For over two years, I’ve had the opportunity to travel from coast to coast speaking and working alongside thousands of school leaders and hundreds of school district teams. Throughout the nation, I couldn’t be more impressed with the amazing educators who are working diligently for kids – every day.
I’ve been able to see firsthand how school leaders are implementing exciting innovations that are accelerating high quality teaching and learning—things such as Open Education Resources (OER), repurposing their spaces, completely overhauling how they assess a child’s growth by shifting to a competency-based learning model, among other things.
It’s been incredibly motivating to see the most exciting schools and districts are venturing away from the the industrial model approaches that many of us experienced as kids — and for good reason. There’s quite a bit of evidence on topics such as brain-based learning that offer new insights into replacing traditional instruction and grading with proficiency-based learning and reporting. This evidence has made it apparent the staid methods are not only less effective, but actually prevent students, and ultimately schools as a whole, from achieving maximum success with today’s modern learners.
With such transformation, many school leaders are looking to experts in the field for their philosophies, experience, and frameworks. Simultaneously, instructional technology is rapidly evolving and supporting change, when used with a laser focus. These changes have forced districts to reevaluate the regular functionality of a school or district’s “tech stack”, from the ground up: core data, instruction, and content.
But herein lies the problem. From what I’ve witnessed, many schools leaders are not evaluating their data management at more than a surface level. With a lack of training, it’s quite possible that some aren’t even sure how. Do these school leaders have sufficient visibility into what’s happening in each classroom and program district-wide? Can they effectively choose new practices to implement from that visibility? If not, how are such decisions being made?
The core data infrastructure starts with the “foundation” in the school or district’s student information system (SIS). As districts move to a more personalized approach for students, leaders will need access to yet another level deeper – the learning management systems (LMS). Of course there are dozens of other digital tools further up the stack used in lessons, intervention programs, to meet medical needs, and even counseling. When that information doesn’t make it’s way to the foundation of the system, the data available for leaders is limited.
Reflecting on these issues reminds me of something from every leader’s Education 101 course in college – Maslow’s Hierarchy of Needs. Anyone who has spent time in classrooms has had students underperform because they weren’t getting something as basic as regular meals, which many take for granted. When schools are able to support their basic needs through breakfast programs, etc., the student’s ability to succeed in the classroom is directly impacted. When students don’t have certain needs being met (such as food, water, and sleep) at the foundational level, it limits the relevance of pursuing other needs further up the pyramid.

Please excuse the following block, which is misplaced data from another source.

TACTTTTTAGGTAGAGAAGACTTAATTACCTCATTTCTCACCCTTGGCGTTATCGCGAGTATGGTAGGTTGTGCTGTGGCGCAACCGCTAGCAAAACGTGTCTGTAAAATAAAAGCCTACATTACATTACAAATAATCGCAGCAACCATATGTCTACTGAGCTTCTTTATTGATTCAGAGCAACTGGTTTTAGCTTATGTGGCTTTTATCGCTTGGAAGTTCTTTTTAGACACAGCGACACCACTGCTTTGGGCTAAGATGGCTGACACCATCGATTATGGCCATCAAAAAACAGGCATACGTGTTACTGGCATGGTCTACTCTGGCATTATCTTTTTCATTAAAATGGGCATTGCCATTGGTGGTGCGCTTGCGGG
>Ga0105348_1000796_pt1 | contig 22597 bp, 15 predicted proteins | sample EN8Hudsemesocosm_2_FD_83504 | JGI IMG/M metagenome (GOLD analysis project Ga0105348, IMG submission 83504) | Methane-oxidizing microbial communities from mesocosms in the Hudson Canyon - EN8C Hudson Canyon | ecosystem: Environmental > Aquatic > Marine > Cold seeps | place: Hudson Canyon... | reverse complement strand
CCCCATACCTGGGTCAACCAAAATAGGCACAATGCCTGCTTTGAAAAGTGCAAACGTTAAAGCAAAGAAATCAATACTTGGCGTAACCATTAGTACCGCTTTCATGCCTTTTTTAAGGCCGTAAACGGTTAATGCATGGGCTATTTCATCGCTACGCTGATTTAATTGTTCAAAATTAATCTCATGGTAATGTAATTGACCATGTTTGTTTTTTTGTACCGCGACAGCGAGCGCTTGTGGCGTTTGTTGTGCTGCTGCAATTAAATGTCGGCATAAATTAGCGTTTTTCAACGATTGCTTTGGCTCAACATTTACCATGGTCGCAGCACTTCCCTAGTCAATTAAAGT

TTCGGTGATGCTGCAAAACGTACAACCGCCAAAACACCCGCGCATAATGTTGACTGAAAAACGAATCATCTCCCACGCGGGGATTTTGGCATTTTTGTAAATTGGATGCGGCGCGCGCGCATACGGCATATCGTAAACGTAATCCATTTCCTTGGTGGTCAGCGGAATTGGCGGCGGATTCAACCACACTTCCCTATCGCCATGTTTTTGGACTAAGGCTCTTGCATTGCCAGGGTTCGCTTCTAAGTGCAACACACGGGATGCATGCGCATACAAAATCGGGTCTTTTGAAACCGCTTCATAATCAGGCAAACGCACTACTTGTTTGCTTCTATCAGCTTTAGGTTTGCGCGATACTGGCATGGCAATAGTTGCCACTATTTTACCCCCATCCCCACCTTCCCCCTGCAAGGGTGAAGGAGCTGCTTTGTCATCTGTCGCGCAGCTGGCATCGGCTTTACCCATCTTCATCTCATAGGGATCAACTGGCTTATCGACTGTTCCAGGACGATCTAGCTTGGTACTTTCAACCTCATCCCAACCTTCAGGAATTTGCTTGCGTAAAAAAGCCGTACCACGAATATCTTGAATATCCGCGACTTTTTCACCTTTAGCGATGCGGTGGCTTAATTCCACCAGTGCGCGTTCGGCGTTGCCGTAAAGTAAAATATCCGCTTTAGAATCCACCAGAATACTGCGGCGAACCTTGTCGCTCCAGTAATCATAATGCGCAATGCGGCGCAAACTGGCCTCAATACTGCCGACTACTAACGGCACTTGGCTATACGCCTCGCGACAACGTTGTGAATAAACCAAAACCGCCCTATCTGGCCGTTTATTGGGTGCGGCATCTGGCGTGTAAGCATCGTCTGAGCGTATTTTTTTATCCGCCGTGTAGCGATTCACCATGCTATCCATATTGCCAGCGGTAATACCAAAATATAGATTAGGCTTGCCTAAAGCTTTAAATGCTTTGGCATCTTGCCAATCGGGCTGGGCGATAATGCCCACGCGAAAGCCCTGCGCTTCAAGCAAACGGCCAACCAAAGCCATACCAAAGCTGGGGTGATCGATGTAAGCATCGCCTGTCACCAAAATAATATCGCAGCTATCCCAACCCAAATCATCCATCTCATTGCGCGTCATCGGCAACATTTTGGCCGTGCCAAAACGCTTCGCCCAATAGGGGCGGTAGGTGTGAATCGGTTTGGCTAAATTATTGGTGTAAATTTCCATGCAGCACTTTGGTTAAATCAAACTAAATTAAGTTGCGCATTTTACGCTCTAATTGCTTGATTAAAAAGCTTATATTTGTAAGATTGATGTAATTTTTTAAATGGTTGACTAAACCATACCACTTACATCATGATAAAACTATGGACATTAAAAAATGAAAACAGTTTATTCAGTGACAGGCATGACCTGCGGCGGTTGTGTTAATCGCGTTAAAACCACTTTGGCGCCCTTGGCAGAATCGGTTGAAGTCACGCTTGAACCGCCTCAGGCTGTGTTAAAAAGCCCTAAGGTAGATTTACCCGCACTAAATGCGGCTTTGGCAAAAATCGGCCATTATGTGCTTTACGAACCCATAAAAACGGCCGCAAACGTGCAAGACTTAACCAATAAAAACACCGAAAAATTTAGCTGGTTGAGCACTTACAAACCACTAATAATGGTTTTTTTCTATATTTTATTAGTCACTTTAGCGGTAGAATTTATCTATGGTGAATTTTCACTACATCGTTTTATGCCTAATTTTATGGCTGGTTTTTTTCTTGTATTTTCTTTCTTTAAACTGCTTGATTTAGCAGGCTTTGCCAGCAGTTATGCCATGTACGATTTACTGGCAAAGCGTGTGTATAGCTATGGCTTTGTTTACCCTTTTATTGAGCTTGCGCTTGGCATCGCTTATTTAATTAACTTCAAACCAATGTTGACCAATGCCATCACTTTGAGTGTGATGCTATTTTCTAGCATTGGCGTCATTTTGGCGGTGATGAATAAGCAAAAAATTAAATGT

There is a similar dynamic in the technological tools leaders choose for their district. At the top of the stack, digital resources, including interactive web tools, apps, etc., can be utilized to make learning personal (and fun!) for students. When used well, these tools can empower higher order, authentic learning experiences for all developmental stages. However, if leaders have insufficient access and visibility into their data, they become limited at the base of the hierarchy. These limitations will yield less effective efforts further up. With data scattered about, and various systems controlling different data points, making the needed progress becomes difficult. Ultimately, it’s the learner that loses out on what’s feasible.
One of the players disrupting the system at the base of the pyramid that has caught my attention is Alma. This platform combines the needed student information and learning management systems while helping districts meet these aforementioned basic – but crucial – data management needs. Their mantra is to empower all users, regardless of level of access, to build with confidence on top of a stable and expansive foundation: a best-in-class SIS. Alma’s approach makes it easy for superintendents and instructional technology staff to shed the constraints of their previous platform and accommodate the sorts of modern pedagogical practices needed to serve today’s modern learners well. Having lived with a sub-par SIS as a teacher, principal, and technology directors for fourteen years, I understand firsthand the frustrations that ensue from many of today’s systems.
As I’ve watched the platform evolve, I personally believe that Alma is, thus far, the best tool in this space and that it transcends the competition at all levels. From their priority of customer service, to a great tool set for classroom teachers, to the ease of district-wide reporting (which use to drive me nuts as a tech director), I foresee this resource being adopted in the coming years by many districts, especially those who are tired of the excuses, like I was, from their current providers.
Every district needs a solid foundation and system that meets their needs today, tomorrow, and for years to come. Who is helping you best meet the needs of your kids? With that, Alma is definitely worth a look.
All for the kids we serve,
Note: Although this post mentions a particular product, I was not compensated for the post. This post comes after years of frustration with traditional systems that didn’t meet the needs of the district where I was a school leader and searching for a better way.